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Patterns of Use of Human Papillomavirus and Other Adolescent Vaccines in the United States.
J Adolesc Health. 2017 Sep; 61(3):281-287.JA

Abstract

PURPOSE

The purpose of the study was to describe the patterns of use of universally recommended adolescent vaccines in the United States.

METHODS

We identified 11-year-olds using the MarketScan insurance claims database (2009-2014). Human papillomavirus (HPV), tetanus-diphtheria-acellular pertussis (Tdap), and meningococcal (MenACWY) vaccination claims were identified using diagnosis and procedure codes. Generalized linear models estimated vaccination incidence rates and correlates of adolescent vaccination and timely vaccination.

RESULTS

Among 1,691,223 adolescents, receipt of Tdap (52.1%) and MenACWY (45.8%) vaccinations exceeded receipt of HPV vaccination (18.4%). While both sexes had similar Tdap and MenACWY vaccination proportions, girls received HPV vaccination more frequently than boys (21.9% vs. 15.1%). Adolescents received HPV vaccination later (mean age: 11.8 years) than Tdap or MenACWY vaccination (mean age: 11.2 years for both). Half of vaccinated adolescents received Tdap and MenACWY vaccination only; however, coadministration with HPV vaccine increased with birth cohort. Western adolescents had the highest incidence rates of HPV vaccination, and Southern adolescents had the lowest. Rural adolescents were less likely than urban adolescents to receive each vaccination except in the Northeast, where they were more likely to receive HPV vaccination (incidence rate ratio: 1.09, 95% confidence interval: 1.2005-1.13). Timely HPV vaccination was associated with female sex, urbanicity, Western residence, and later birth cohort.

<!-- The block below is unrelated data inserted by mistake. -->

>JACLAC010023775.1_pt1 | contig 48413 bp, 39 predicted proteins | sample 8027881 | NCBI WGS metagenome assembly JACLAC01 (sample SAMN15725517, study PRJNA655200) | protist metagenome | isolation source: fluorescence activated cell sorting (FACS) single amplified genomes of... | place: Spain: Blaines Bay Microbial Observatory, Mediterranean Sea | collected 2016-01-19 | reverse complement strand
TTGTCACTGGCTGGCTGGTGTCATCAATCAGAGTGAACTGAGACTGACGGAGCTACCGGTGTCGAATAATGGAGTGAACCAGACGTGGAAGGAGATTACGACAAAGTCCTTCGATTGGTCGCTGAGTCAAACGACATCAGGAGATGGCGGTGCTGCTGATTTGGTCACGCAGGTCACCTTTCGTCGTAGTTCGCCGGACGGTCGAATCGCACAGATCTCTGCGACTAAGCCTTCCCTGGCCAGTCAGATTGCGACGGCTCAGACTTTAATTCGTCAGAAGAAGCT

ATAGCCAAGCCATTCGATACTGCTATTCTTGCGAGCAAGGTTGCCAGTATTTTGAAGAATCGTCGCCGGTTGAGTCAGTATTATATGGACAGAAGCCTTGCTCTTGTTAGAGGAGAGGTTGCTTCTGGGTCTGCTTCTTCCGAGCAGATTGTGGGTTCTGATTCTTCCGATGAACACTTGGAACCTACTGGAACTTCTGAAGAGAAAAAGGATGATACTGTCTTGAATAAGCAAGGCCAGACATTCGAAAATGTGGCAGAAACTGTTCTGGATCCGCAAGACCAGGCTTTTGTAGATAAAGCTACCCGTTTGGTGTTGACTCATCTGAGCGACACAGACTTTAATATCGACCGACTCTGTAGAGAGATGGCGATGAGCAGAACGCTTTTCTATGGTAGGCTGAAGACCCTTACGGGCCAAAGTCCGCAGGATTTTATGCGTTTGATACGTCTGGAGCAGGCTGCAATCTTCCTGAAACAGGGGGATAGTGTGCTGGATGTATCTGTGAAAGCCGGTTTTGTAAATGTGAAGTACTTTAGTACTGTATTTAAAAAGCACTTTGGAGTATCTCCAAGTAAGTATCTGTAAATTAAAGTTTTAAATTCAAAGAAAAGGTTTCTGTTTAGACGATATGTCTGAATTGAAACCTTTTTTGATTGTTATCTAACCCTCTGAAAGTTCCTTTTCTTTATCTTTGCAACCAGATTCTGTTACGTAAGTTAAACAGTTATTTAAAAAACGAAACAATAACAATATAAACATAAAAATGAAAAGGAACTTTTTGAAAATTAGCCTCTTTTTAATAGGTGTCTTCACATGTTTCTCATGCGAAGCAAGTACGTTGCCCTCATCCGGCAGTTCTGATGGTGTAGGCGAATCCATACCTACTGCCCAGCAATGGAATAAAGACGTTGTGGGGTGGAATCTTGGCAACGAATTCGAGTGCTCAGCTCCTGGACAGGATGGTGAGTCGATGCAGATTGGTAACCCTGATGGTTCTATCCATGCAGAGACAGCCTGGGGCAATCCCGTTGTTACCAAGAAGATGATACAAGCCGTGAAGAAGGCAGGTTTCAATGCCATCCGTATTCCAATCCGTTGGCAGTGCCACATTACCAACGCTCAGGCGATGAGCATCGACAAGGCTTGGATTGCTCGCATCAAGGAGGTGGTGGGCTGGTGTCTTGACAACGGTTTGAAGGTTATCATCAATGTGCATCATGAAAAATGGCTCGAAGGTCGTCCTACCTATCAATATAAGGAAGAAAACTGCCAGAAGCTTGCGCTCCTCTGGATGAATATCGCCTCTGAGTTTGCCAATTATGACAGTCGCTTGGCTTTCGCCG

CONCLUSIONS

HPV vaccination occurred later than Tdap or MenACWY vaccination and was less frequent in boys and rural adolescents. Girls, Western and urban residents, and younger birth cohorts were more likely to receive timely HPV vaccination. Vaccine coadministration increased over time and may encourage timely and complete vaccination coverage.

Authors+Show Affiliations

Department of Family Medicine, School of Medicine, University of North Carolina at Chapel Hill, Chapel Hill, North Carolina. Electronic address: nadjavielot@unc.edu.Division of Infectious Diseases, Department of Medicine, Washington University School of Medicine, St. Louis, Missouri; Division of Public Health Sciences, Department of Surgery, Washington University School of Medicine, St. Louis, Missouri.Department of Epidemiology, Gillings School of Global Public Health, University of North Carolina at Chapel Hill, Chapel Hill, North Carolina.Department of Family Medicine, School of Medicine, University of North Carolina at Chapel Hill, Chapel Hill, North Carolina.Department of Epidemiology, Gillings School of Global Public Health, University of North Carolina at Chapel Hill, Chapel Hill, North Carolina; Lineberger Comprehensive Cancer Center, University of North Carolina at Chapel Hill, Chapel Hill, North Carolina.

Pub Type(s)

Journal Article

Language

eng

PubMed ID

28739327

Citation

Vielot, Nadja A., et al. "Patterns of Use of Human Papillomavirus and Other Adolescent Vaccines in the United States." The Journal of Adolescent Health : Official Publication of the Society for Adolescent Medicine, vol. 61, no. 3, 2017, pp. 281-287.
Vielot NA, Butler AM, Brookhart MA, et al. Patterns of Use of Human Papillomavirus and Other Adolescent Vaccines in the United States. J Adolesc Health. 2017;61(3):281-287.